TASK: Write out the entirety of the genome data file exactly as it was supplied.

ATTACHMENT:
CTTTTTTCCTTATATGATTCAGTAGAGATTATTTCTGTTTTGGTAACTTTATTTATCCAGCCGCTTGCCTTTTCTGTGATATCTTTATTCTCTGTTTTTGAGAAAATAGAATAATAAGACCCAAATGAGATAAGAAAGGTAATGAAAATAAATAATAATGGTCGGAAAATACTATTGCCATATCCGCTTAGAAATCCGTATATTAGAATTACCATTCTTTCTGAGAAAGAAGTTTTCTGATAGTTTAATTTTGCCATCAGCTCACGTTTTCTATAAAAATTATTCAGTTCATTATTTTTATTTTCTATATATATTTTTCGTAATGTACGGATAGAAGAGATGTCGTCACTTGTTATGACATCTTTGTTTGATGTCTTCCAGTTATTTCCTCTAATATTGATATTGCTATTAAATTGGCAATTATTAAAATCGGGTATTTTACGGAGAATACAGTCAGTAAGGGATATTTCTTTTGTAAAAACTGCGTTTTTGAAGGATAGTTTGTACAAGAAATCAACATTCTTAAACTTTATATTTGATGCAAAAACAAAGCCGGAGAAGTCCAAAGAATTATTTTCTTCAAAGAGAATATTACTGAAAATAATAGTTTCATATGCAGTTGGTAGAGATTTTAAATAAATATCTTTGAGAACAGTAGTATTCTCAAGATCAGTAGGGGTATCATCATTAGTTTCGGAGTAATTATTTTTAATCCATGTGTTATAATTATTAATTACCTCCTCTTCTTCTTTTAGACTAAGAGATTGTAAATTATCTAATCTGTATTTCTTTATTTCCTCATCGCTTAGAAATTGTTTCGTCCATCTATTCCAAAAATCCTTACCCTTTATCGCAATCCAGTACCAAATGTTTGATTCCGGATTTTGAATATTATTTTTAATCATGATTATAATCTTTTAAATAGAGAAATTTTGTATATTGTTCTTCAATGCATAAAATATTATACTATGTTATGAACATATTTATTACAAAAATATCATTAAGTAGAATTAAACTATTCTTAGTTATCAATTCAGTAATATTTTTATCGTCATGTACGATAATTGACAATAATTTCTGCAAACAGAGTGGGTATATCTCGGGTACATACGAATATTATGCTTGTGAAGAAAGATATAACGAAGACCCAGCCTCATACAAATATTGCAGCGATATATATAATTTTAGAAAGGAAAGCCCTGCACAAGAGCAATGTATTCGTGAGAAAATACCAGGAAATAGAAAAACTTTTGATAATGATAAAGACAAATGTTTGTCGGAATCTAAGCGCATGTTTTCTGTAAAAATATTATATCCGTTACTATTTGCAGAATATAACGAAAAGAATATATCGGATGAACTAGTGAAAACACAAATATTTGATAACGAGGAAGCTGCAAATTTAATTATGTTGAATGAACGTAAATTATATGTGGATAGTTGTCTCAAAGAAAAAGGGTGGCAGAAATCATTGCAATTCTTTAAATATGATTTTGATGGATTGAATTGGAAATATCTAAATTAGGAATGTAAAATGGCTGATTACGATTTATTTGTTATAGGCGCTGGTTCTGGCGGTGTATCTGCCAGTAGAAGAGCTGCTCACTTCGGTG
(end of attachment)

CTTTTTTCCTTATATGATTCAGTAGAGATTATTTCTGTTTTGGTAACTTTATTTATCCAGCCGCTTGCCTTTTCTGTGATATCTTTATTCTCTGTTTTTGAGAAAATAGAATAATAAGACCCAAATGAGATAAGAAAGGTAATGAAAATAAATAATAATGGTCGGAAAATACTATTGCCATATCCGCTTAGAAATCCGTATATTAGAATTACCATTCTTTCTGAGAAAGAAGTTTTCTGATAGTTTAATTTTGCCATCAGCTCACGTTTTCTATAAAAATTATTCAGTTCATTATTTTTATTTTCTATATATATTTTTCGTAATGTACGGATAGAAGAGATGTCGTCACTTGTTATGACATCTTTGTTTGATGTCTTCCAGTTATTTCCTCTAATATTGATATTGCTATTAAATTGGCAATTATTAAAATCGGGTATTTTACGGAGAATACAGTCAGTAAGGGATATTTCTTTTGTAAAAACTGCGTTTTTGAAGGATAGTTTGTACAAGAAATCAACATTCTTAAACTTTATATTTGATGCAAAAACAAAGCCGGAGAAGTCCAAAGAATTATTTTCTTCAAAGAGAATATTACTGAAAATAATAGTTTCATATGCAGTTGGTAGAGATTTTAAATAAATATCTTTGAGAACAGTAGTATTCTCAAGATCAGTAGGGGTATCATCATTAGTTTCGGAGTAATTATTTTTAATCCATGTGTTATAATTATTAATTACCTCCTCTTCTTCTTTTAGACTAAGAGATTGTAAATTATCTAATCTGTATTTCTTTATTTCCTCATCGCTTAGAAATTGTTTCGTCCATCTATTCCAAAAATCCTTACCCTTTATCGCAATCCAGTACCAAATGTTTGATTCCGGATTTTGAATATTATTTTTAATCATGATTATAATCTTTTAAATAGAGAAATTTTGTATATTGTTCTTCAATGCATAAAATATTATACTATGTTATGAACATATTTATTACAAAAATATCATTAAGTAGAATTAAACTATTCTTAGTTATCAATTCAGTAATATTTTTATCGTCATGTACGATAATTGACAATAATTTCTGCAAACAGAGTGGGTATATCTCGGGTACATACGAATATTATGCTTGTGAAGAAAGATATAACGAAGACCCAGCCTCATACAAATATTGCAGCGATATATATAATTTTAGAAAGGAAAGCCCTGCACAAGAGCAATGTATTCGTGAGAAAATACCAGGAAATAGAAAAACTTTTGATAATGATAAAGACAAATGTTTGTCGGAATCTAAGCGCATGTTTTCTGTAAAAATATTATATCCGTTACTATTTGCAGAATATAACGAAAAGAATATATCGGATGAACTAGTGAAAACACAAATATTTGATAACGAGGAAGCTGCAAATTTAATTATGTTGAATGAACGTAAATTATATGTGGATAGTTGTCTCAAAGAAAAAGGGTGGCAGAAATCATTGCAATTCTTTAAATATGATTTTGATGGATTGAATTGGAAATATCTAAATTAGGAATGTAAAATGGCTGATTACGATTTATTTGTTATAGGCGCTGGTTCTGGCGGTGTATCTGCCAGTAGAAGAGCTGCTCACTTCGGTG